With just 24 hours to poll day, national council candidates in Trashigang are contemplating if they had covered all the potential voters. 

“Meeting every voter within the given time is not possible,” a candidate said. “Given the large number of population, there wasn’t enough time to reach them all.”

Trashigang has 15 gewogs including the two highland communities of Merak and Sakteng. 

Another candidate said most villages are scattered and gathering all the people during common forum is difficult.

Candidates say that during the common forum in Sakteng, only the residents of Sakteng chiwog attended. People from the rest of the four chiwogs could not attend given the long time it takes to reach the gewog where the common forum was held. 

For people of Jongkhar, one of the chiwogs in Sakteng, it takes around seven hours to reach the gewog. It is about four hours uphill walk from Thrakthi chiwog to the gewog.     

“Common forums are conducted once in one gewog. Sometimes we had to cover two gewogs in a day,” a candidate said. “Considering the size of the gewog and the nature of the settlements, Election Commission of Bhutan (ECB) should have provided us more than just a day to conduct common forums.”

All seven candidates shared that they couldn’t meet people during door-to-door campaigning. “Most of the time the houses were locked and we had to return after meeting people of only about six households,” a candidate said. “If only we could follow them into the farms and forest.”

One of the candidates said they would have forgone door-to-door campaign if the duration of the common forum were extended. “The turnover at common forums was comparatively higher than those we could meet during door-to-door campaigning in all the gewogs.”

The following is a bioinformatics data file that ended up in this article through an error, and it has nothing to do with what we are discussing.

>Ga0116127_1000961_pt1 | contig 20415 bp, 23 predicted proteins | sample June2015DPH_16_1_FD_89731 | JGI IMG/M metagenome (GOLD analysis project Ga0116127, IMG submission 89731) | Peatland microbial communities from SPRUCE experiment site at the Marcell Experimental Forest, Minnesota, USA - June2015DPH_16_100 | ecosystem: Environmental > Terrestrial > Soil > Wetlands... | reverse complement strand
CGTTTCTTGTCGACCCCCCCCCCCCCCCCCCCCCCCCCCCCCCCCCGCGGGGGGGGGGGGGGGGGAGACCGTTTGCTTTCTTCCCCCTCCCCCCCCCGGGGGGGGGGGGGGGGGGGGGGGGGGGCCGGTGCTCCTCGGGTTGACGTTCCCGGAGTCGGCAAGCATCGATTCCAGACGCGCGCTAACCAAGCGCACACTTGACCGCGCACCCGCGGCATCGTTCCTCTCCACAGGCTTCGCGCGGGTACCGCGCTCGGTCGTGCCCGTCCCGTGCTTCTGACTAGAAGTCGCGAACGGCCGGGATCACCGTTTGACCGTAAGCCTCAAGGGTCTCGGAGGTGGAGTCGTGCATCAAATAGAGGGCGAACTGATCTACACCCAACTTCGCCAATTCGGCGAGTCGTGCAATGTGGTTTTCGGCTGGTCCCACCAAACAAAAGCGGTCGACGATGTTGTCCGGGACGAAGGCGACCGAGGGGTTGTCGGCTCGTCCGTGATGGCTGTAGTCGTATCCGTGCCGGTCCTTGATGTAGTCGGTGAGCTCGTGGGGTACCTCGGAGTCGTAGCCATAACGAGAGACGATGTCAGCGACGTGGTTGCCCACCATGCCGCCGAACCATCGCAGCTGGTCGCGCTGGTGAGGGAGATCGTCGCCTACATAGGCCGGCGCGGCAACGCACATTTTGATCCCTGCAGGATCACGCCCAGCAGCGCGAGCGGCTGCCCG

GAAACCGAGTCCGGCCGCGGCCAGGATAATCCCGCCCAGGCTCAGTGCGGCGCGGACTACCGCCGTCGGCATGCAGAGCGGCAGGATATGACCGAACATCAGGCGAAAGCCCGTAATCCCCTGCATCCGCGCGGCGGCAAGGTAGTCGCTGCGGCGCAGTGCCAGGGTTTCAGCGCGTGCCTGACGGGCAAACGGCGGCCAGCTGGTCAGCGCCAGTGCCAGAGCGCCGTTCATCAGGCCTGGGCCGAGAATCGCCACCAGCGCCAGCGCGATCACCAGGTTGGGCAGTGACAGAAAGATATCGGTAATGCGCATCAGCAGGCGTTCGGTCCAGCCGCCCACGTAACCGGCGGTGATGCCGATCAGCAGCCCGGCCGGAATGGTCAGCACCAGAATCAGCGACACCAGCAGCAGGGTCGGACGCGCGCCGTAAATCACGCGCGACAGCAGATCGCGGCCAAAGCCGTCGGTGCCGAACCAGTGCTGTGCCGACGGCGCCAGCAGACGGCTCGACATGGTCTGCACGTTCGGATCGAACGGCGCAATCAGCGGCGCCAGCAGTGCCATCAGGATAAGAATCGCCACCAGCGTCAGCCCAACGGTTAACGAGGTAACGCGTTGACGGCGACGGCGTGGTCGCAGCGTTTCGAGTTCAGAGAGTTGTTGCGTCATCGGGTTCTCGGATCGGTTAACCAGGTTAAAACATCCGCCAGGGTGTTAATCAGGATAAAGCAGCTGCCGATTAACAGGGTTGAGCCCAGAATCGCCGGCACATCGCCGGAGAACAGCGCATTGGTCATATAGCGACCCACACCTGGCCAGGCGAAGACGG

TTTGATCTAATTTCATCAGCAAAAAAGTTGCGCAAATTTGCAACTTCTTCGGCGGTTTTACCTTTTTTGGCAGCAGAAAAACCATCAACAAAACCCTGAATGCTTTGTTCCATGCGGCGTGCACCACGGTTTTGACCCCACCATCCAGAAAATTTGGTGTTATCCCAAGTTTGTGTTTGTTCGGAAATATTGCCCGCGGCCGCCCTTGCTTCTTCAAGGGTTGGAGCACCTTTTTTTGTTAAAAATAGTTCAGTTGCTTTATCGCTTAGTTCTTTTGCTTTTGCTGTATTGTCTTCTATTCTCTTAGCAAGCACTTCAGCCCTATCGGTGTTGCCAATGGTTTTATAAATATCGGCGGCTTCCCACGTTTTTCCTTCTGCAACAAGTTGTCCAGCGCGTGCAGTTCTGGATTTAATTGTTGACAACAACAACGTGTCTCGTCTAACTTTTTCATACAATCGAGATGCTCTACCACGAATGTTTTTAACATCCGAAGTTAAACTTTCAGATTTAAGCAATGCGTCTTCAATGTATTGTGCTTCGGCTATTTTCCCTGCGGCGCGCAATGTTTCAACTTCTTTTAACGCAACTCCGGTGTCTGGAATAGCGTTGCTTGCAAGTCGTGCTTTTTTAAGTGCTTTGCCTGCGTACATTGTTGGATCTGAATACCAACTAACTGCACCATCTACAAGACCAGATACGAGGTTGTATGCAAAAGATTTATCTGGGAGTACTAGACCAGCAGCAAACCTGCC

Another candidate said door-to-door campaigning opened room for corruption. “Making wrong allegations against fellow contestants and creating misunderstandings could also have occurred during the door-to-door campaigning,” he said. “It would be better if the door-to-door campaigning is done away with and time extended for common forum.”

The candidates also suggested that the use of language during the common forum be made flexible so that voters understand the candidates better. 

“Most village elders do not understand Dzongkha. If the ECB can allow the use of local dialect, it would be really helpful,” a candidate said. “We can begin with the national language but as we start explaining our pledges, local dialects would be more convenient.”

Some also suggested that besides the 10 minutes time provided to each candidate to present their pledges to the people, a provision for question and answer would also prove helpful. “I’m sure people would have a lot of queries on how we deliver our pledges. They should be given an opportunity to clear those doubts in front of all.”

Meanwhile, a resident of Radhi gewog said that he was not able to attend the common forum. “I was out for personal work and when I returned towards the afternoon, the programme was over,” he said. “I was expecting the candidates to visit my place but only three of them turned up. I couldn’t meet the other four candidates.”

Another resident in Merak said that he was out with his cattle and couldn’t make it to the common forum. “One day is not enough for the common forum. Even if we are informed in advance of such a programme, we never know what would happen at the last minute,” he said. “Now I’m not sure who I should vote for.” 

With 46,986, Trashigang has the highest number of registered voters in the country.  

Younten Tshedup | Trashigang